That said, there are some practicality issues that crop up when playing at such a mad aspect ratio, especially when it comes to looking at the HUD. Instead of centralising your map and context-sensitive keyboard commands around the middle of the screen, for example, everything gets shunted right to the very edges. That's great for getting a nice clean view of the landscape, but less handy when you're trying to remember which key is 'shoot' and which one's for saying hello.

Indeed, with so many key bindings to learn, I found I was constantly having to turn my head towards the bottom right of the screen to make sure I was pressing the right buttons. Sure, it's a small complaint in the grand scheme of things, but given how often you're required to do stuff in Red Dead Redemption 2, whether it's chatting to members of your gang or just fetching a shotgun from your horse's saddlebags, this perpetual back and forth can get tiring quite quickly.

Whatever you do, don't set your HUD's Safezone to 100% on an ultrawide monitor. You'll break your neck.
That said, even at its tightest setting (90%), the HUD still requires a bit of a head crane.

Of course, I'd imagine this effect will be slightly less pronounced on regular 21:9 ultrawide screens, especially if you've got one with a less intrusive base that lets you set it back further against the wall. The CRG9, on the other hand, takes up almost 50% of the depth of my desk at the moment, which means it ends up sitting quite close to my face when I'm sitting down. You can use the 'HUD Safezone' option in the Display settings to bring button prompts further in towards the middle, but even the tightest option of 90% horizontal required a full head turn on the CRG9 before the HUD came into view.

Similarly, you need a beast of a graphics card to run Red Dead Redemption 2 at 5120x1440. The game is already pretty demanding on a standard 16:9 monitor (as we've seen in both my Red Dead Redemption 2 PC settings article and my What you really need to get 60fps in Red Dead 2 piece), but playing in ultrawide is another kettle of fish entirely. Indeed, I've been playing the game with an Nvidia GeForce RTX 2080 Super over the last couple of days and even that's been struggling to hit a smooth 60fps on Medium-ish settings, at that resolution. When I tried adding some High settings to the mix, the frame rate quickly fell back down to somewhere closer to 45-50fps. It's still playable, of course, but it's also not quite as silky smooth as I'd like.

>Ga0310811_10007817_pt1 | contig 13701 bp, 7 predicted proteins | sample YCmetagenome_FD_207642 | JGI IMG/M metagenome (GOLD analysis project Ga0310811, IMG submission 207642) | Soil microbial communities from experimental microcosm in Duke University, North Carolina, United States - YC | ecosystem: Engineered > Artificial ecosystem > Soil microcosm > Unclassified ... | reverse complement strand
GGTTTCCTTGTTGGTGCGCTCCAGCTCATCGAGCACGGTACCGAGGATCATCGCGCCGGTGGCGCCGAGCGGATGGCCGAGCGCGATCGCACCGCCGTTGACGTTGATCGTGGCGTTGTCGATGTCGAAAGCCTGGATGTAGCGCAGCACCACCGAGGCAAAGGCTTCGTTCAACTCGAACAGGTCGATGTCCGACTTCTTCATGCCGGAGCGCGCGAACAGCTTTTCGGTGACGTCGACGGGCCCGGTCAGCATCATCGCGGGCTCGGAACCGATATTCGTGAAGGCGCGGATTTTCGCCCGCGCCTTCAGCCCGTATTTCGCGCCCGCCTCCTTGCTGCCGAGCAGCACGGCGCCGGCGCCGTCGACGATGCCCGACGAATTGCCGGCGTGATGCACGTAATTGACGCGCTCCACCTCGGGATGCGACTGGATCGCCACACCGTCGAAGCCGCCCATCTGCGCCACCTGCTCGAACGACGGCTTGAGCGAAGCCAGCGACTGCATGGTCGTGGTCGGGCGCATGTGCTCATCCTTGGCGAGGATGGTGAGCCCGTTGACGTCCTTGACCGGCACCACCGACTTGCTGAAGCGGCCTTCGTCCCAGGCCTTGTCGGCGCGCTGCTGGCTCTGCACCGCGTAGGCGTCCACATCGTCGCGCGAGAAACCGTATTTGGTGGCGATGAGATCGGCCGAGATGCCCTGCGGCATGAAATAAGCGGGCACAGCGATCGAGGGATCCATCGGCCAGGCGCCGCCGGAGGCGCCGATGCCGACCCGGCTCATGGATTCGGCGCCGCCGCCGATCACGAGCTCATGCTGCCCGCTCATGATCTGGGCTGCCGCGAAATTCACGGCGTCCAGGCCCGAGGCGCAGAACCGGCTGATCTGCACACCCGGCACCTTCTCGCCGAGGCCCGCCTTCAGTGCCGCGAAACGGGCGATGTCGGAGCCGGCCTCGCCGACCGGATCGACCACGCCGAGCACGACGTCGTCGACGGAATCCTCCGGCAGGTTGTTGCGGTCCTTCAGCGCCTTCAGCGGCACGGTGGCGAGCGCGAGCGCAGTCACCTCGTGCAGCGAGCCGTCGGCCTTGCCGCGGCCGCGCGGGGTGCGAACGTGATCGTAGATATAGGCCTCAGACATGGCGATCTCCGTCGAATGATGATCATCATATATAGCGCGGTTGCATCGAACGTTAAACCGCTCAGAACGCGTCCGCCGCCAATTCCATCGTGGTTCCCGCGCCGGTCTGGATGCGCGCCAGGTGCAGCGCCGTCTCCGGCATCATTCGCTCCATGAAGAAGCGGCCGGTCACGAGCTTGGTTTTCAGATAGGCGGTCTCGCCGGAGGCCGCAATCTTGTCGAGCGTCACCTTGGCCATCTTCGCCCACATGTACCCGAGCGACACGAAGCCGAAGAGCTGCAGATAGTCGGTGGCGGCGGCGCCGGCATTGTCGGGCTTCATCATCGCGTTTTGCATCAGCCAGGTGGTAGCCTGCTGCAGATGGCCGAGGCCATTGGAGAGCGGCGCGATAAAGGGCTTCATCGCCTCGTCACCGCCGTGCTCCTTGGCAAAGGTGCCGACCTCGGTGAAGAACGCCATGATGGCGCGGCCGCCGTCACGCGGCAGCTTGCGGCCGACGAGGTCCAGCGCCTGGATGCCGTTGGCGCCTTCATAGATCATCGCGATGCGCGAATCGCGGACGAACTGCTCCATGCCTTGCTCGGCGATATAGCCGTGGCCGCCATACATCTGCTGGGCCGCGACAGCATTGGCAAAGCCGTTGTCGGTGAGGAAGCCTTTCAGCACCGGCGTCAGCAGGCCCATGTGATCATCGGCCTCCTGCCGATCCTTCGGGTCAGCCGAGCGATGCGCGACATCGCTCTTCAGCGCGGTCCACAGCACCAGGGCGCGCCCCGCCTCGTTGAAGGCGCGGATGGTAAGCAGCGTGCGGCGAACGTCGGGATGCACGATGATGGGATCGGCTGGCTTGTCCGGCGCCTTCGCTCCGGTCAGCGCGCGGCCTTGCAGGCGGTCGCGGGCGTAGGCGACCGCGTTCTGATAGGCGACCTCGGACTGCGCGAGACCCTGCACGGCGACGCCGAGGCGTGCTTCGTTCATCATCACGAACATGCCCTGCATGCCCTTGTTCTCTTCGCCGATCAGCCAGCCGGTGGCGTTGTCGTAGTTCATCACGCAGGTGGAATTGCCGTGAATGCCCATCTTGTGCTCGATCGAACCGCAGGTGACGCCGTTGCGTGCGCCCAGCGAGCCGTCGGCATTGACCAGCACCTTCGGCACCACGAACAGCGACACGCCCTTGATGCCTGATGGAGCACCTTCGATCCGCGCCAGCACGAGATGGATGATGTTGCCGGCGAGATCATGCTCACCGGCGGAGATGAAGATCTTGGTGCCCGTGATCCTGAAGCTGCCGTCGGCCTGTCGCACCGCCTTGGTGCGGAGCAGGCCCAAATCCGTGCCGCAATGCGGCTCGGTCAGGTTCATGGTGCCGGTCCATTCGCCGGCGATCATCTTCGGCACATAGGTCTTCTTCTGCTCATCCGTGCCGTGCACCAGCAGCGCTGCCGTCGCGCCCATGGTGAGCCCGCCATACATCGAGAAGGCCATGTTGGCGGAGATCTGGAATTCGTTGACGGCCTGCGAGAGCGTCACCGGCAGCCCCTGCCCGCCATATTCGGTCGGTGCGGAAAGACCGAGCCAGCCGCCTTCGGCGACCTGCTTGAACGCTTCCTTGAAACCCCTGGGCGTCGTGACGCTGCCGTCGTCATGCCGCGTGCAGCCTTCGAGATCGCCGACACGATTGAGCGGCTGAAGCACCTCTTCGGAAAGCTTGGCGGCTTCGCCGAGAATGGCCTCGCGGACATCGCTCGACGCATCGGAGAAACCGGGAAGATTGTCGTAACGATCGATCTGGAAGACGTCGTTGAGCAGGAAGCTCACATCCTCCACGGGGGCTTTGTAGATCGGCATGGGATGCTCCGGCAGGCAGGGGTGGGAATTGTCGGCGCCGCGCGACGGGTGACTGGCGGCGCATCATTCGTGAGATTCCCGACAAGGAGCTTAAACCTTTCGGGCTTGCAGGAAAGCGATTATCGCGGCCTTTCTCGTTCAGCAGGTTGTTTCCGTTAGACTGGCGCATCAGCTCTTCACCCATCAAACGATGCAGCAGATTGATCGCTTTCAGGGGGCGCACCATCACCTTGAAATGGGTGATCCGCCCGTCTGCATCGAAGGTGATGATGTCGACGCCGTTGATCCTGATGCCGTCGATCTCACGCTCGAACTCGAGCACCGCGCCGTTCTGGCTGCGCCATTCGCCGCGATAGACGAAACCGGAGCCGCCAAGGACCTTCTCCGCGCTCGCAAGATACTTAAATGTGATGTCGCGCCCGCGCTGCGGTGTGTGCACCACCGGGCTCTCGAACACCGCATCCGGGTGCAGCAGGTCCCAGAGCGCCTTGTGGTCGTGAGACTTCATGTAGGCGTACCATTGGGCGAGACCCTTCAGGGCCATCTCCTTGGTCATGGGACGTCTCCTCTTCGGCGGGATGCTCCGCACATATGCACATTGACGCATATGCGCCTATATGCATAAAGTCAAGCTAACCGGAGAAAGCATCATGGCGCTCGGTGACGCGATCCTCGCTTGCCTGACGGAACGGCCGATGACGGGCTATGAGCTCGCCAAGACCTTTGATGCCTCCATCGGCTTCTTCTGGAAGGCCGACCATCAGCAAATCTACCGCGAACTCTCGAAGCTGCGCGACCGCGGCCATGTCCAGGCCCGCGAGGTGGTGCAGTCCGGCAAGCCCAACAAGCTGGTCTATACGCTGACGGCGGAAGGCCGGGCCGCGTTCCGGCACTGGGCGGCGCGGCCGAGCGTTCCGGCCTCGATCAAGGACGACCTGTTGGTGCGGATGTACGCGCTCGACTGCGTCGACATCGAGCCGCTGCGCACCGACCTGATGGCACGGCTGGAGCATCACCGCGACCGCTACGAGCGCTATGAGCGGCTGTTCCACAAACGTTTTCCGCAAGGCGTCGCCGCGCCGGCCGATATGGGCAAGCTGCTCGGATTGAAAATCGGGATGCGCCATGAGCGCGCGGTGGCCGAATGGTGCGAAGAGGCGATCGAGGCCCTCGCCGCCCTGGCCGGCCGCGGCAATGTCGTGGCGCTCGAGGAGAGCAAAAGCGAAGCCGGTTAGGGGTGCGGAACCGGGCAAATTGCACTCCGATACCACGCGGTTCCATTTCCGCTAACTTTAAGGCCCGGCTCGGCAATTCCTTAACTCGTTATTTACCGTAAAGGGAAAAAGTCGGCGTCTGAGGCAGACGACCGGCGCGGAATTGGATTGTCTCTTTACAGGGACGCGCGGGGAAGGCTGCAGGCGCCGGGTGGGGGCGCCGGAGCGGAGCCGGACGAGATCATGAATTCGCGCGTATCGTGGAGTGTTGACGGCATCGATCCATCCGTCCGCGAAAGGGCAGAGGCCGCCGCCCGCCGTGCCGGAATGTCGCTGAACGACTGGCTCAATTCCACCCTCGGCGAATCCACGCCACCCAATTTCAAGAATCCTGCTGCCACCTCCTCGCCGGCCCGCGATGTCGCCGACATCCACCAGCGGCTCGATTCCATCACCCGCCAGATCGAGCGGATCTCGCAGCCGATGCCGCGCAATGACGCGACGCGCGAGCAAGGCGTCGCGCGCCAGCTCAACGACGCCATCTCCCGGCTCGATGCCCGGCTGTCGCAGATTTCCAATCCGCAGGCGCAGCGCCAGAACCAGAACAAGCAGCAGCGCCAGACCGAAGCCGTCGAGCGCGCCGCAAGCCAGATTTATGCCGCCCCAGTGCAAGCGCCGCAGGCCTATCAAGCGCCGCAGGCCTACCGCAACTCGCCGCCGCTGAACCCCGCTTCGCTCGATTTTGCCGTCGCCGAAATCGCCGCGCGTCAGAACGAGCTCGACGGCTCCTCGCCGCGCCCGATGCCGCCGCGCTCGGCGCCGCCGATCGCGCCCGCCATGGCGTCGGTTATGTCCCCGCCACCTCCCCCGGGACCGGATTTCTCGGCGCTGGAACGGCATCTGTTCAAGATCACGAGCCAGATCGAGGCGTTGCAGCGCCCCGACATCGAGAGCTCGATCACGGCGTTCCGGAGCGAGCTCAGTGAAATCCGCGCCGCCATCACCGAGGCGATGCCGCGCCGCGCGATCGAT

Again, this will be less of a problem on normal ultrawide monitors, which generally max out at 3440x1440. I wasn't able to test this particular resolution on the CRG9, but even dropping it down to 3840x1080 allowed me to ramp almost everything up to Ultra on my RTX 2080 Super. So, those with slightly less powerful graphics cards should still be able to get a pretty decent frame rate on Medium-High settings at 3440x1440.

It's also worth noting that the game's photo mode restricts you to 16:9, even on an ultrawide monitor, which for me was almost more devastating than having to lower my graphics settings.

Ultimately, despite all the practical drawbacks, playing Red Dead Redemption 2 in ultrawide mode remains a feast of sheer spectacle. I'll be very sad indeed when I have to bid farewell to the CRG9 and ship it back to its cage at Samsung next week. With wild landscapes and panoramic views that roll as far as the eye can see, this is exactly the kind of game that cries out to be played in ultrawide, and I'd definitely recommend it if you've got the right kit.